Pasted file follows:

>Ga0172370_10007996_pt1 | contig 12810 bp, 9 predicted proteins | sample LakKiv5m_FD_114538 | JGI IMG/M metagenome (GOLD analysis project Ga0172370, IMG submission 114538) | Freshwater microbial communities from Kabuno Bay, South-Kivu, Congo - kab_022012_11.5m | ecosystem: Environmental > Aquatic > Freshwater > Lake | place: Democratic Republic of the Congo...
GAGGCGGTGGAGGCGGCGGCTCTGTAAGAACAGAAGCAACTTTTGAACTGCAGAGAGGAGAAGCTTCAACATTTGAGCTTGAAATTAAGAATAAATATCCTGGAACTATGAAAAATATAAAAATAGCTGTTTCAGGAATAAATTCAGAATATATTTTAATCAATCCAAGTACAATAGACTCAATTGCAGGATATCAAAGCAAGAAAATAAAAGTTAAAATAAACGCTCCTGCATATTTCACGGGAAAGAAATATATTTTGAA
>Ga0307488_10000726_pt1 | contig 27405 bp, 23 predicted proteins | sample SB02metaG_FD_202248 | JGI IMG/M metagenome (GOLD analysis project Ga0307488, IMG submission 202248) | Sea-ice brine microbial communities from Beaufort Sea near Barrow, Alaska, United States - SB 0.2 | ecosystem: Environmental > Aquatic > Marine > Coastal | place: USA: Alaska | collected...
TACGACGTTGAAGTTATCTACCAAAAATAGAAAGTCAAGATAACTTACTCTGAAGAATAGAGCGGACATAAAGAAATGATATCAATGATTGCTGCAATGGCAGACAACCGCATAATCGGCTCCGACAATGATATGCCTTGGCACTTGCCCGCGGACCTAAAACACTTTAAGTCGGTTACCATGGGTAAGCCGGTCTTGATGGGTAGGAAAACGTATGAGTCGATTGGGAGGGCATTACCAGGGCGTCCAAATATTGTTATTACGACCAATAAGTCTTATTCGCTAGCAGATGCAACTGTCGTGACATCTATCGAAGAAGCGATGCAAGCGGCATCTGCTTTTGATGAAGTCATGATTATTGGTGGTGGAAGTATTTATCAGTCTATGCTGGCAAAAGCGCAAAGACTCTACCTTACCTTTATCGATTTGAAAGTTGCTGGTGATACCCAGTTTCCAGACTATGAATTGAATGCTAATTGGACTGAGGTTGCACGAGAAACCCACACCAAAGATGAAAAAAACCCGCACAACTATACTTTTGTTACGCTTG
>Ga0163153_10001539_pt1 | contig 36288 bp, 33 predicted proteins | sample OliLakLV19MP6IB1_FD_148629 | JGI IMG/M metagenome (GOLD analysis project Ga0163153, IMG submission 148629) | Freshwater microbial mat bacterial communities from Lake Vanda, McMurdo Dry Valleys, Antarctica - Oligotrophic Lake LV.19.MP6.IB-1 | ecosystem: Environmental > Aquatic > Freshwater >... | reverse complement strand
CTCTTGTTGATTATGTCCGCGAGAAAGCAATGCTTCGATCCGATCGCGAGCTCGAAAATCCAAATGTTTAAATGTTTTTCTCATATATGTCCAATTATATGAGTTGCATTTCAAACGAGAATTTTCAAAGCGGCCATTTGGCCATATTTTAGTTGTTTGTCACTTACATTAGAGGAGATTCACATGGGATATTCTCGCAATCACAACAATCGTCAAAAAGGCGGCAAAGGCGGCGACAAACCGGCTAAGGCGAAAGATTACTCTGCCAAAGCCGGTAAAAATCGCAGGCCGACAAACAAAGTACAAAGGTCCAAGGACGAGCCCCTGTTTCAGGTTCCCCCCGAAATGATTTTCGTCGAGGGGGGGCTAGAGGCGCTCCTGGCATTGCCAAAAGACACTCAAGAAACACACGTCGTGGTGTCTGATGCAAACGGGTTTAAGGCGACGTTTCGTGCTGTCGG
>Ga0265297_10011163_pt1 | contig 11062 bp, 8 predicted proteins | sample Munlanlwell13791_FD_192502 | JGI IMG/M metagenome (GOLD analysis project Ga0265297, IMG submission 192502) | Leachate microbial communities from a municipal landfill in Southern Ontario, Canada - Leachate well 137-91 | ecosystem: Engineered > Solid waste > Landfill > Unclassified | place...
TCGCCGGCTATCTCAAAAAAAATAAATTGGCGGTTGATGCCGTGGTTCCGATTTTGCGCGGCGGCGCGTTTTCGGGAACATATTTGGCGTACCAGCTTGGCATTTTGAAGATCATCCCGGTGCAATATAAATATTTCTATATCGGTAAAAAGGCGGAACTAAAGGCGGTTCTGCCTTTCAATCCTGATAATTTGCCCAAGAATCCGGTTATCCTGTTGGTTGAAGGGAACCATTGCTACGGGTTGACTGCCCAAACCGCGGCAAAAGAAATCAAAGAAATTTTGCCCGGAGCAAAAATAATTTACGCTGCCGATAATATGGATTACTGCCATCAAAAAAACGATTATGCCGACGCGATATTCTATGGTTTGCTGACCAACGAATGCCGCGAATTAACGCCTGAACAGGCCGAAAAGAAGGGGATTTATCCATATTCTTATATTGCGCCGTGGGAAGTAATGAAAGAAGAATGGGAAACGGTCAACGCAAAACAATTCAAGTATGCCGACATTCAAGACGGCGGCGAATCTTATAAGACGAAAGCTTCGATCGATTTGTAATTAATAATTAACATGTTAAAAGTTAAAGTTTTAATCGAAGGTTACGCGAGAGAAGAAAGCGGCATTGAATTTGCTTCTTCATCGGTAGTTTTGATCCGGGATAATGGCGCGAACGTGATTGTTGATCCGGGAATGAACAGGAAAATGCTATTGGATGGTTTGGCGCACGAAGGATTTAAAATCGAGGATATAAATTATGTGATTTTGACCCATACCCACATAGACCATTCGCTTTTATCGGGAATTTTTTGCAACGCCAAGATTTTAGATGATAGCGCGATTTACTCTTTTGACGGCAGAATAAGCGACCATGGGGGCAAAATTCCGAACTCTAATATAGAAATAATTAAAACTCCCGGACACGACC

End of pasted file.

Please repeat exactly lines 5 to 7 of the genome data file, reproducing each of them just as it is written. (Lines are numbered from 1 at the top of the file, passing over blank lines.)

>Ga0163153_10001539_pt1 | contig 36288 bp, 33 predicted proteins | sample OliLakLV19MP6IB1_FD_148629 | JGI IMG/M metagenome (GOLD analysis project Ga0163153, IMG submission 148629) | Freshwater microbial mat bacterial communities from Lake Vanda, McMurdo Dry Valleys, Antarctica - Oligotrophic Lake LV.19.MP6.IB-1 | ecosystem: Environmental > Aquatic > Freshwater >... | reverse complement strand
CTCTTGTTGATTATGTCCGCGAGAAAGCAATGCTTCGATCCGATCGCGAGCTCGAAAATCCAAATGTTTAAATGTTTTTCTCATATATGTCCAATTATATGAGTTGCATTTCAAACGAGAATTTTCAAAGCGGCCATTTGGCCATATTTTAGTTGTTTGTCACTTACATTAGAGGAGATTCACATGGGATATTCTCGCAATCACAACAATCGTCAAAAAGGCGGCAAAGGCGGCGACAAACCGGCTAAGGCGAAAGATTACTCTGCCAAAGCCGGTAAAAATCGCAGGCCGACAAACAAAGTACAAAGGTCCAAGGACGAGCCCCTGTTTCAGGTTCCCCCCGAAATGATTTTCGTCGAGGGGGGGCTAGAGGCGCTCCTGGCATTGCCAAAAGACACTCAAGAAACACACGTCGTGGTGTCTGATGCAAACGGGTTTAAGGCGACGTTTCGTGCTGTCGG
>Ga0265297_10011163_pt1 | contig 11062 bp, 8 predicted proteins | sample Munlanlwell13791_FD_192502 | JGI IMG/M metagenome (GOLD analysis project Ga0265297, IMG submission 192502) | Leachate microbial communities from a municipal landfill in Southern Ontario, Canada - Leachate well 137-91 | ecosystem: Engineered > Solid waste > Landfill > Unclassified | place...